. This is better for Nigeria given the country’s erratic power supply.
What’s the rollout plan?
Nigeria plans to vaccinate 40%
of its citizens against Covid-19 before the end of 2021, and 70% by the end of 2022.
The government has not released details of how this will be achieved, though it’s been possible to piece together some elements. For example, there is an online registration
site which also gives details about which groups of people will be prioritised. At the front of the queue are frontline healthcare workers, those who work in high risk areas like entry points and contact tracing teams.
Covid-19 vaccination teams are also included. Others include security personnel, teachers and the elderly, especially those with co-morbidities –cancer, diabetes, asthma, HIV and Aids, and immunocompromised patients.
The general population will follow.
What’s the role of private companies, if any?
The government clearly cannot do it alone. Any rollout will have to be implemented with the help of a wide range of organisations. To save the country’s healthcare system from total collapse in the face of Covid-19 requires the input of all.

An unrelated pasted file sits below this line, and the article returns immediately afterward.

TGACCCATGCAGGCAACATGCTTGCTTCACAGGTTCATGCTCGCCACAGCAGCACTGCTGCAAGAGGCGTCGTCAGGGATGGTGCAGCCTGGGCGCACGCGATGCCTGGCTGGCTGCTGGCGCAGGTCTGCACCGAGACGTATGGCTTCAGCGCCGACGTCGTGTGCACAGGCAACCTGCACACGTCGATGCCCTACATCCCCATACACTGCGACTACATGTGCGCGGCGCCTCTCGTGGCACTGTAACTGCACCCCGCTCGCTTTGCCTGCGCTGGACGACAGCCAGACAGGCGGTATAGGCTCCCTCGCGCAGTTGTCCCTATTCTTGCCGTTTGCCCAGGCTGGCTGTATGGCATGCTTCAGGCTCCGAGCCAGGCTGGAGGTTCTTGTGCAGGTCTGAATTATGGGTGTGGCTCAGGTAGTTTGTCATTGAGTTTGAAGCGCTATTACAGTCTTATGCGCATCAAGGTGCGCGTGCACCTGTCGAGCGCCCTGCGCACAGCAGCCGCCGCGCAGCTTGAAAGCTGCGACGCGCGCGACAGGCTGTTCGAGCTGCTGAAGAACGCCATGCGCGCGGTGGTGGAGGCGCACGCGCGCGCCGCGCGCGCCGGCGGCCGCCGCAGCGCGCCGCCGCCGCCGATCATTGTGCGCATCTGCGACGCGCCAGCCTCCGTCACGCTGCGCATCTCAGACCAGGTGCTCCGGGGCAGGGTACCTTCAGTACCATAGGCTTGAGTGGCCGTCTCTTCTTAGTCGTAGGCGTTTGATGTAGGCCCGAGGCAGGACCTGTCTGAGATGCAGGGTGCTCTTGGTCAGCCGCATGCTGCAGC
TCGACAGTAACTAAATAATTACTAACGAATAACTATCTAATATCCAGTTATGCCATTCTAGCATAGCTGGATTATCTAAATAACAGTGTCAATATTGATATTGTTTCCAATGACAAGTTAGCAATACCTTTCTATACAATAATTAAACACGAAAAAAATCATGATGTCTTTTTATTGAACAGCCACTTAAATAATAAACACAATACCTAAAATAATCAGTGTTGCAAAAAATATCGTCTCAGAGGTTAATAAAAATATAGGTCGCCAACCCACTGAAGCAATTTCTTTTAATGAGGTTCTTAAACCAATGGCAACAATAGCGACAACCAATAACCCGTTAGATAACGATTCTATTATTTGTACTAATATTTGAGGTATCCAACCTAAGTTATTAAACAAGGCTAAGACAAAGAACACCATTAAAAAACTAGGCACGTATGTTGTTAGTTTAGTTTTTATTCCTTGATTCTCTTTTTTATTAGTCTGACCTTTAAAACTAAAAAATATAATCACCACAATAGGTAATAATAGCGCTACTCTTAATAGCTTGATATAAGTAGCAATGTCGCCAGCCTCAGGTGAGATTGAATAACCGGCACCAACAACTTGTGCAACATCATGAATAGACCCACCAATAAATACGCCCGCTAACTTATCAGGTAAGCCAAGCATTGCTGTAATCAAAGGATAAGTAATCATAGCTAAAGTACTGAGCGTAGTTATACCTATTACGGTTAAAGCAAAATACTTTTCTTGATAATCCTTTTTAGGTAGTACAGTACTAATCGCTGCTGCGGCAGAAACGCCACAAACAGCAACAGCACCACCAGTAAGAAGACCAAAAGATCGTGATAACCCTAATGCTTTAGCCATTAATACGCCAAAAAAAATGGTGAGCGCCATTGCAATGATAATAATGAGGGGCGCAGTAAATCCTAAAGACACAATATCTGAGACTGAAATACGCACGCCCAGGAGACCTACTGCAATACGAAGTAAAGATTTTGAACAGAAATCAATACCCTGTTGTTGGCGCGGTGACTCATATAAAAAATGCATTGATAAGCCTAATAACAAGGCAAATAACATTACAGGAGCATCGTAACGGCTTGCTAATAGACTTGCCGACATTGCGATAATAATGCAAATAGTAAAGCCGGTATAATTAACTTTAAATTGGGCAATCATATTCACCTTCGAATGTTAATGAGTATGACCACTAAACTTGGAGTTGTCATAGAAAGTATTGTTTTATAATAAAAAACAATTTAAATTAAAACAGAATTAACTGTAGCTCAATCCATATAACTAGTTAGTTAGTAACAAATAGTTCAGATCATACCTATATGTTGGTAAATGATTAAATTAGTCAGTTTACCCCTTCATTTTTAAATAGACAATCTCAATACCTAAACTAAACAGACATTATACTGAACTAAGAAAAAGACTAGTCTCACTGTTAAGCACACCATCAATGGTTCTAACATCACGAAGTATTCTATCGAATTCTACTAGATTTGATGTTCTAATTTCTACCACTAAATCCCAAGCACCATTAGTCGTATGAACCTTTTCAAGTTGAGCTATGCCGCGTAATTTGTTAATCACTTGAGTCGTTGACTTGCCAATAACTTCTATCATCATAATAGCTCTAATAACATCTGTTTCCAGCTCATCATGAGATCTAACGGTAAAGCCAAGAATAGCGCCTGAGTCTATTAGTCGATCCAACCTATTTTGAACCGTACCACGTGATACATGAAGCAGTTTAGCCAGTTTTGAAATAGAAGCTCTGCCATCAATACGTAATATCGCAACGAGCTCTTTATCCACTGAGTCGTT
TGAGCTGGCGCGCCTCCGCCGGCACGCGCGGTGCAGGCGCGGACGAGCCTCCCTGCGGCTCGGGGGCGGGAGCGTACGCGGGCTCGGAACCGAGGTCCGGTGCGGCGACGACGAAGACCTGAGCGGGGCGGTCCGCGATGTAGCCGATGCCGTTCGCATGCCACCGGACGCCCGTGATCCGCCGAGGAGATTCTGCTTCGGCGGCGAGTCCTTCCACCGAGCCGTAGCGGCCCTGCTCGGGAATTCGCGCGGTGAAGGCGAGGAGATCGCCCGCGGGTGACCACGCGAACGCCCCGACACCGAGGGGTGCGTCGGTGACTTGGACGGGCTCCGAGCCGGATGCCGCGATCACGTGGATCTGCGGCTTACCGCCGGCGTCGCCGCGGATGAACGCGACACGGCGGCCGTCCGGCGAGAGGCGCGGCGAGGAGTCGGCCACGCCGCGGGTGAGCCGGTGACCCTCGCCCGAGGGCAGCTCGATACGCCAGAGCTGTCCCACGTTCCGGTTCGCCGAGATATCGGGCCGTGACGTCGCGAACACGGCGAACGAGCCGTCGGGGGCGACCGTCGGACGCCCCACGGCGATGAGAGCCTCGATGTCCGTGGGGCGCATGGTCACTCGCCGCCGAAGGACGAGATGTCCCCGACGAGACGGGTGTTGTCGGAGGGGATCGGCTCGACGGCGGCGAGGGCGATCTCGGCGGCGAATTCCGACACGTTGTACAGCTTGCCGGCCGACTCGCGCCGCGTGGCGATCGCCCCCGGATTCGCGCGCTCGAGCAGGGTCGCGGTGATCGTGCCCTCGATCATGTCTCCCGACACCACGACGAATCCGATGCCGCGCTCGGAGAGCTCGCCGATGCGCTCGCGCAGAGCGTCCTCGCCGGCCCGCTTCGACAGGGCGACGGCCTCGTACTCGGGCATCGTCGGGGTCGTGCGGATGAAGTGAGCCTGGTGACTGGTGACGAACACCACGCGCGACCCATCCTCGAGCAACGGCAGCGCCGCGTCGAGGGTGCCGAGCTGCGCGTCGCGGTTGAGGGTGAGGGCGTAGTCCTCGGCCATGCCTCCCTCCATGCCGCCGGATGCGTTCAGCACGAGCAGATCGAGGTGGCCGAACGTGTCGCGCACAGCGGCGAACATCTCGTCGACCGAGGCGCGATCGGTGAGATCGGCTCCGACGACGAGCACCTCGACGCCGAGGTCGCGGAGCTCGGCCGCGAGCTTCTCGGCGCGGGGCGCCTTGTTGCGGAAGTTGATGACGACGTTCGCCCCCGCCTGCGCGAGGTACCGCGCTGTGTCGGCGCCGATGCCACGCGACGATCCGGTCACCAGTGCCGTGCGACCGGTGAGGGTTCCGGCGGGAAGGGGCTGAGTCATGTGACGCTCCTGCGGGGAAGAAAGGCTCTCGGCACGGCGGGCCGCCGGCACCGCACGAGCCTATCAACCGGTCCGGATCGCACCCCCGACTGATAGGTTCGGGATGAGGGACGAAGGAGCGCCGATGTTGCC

For the moment, only government agencies can procure Covid-19 vaccines. The reason for this is that global supply is low. This makes it imperative for governments to take charge until more vaccine manufacturers produce enough to go round.
But I think it will not be long before private companies will be asked to get involved.
Private sector involvement is already happening on other fronts. For example, the government announced that
it has secured the services of the private sector for ultra-cold storage facilities to help store and distribute the vaccines.
This is not new. Private facilities already contribute significantly to healthcare provision in the country. One example is the involvement of private healthcare institutions in previous federal government vaccination programmes such as child immunisations
against polio and measles.
What lessons can Nigeria learn from other countries?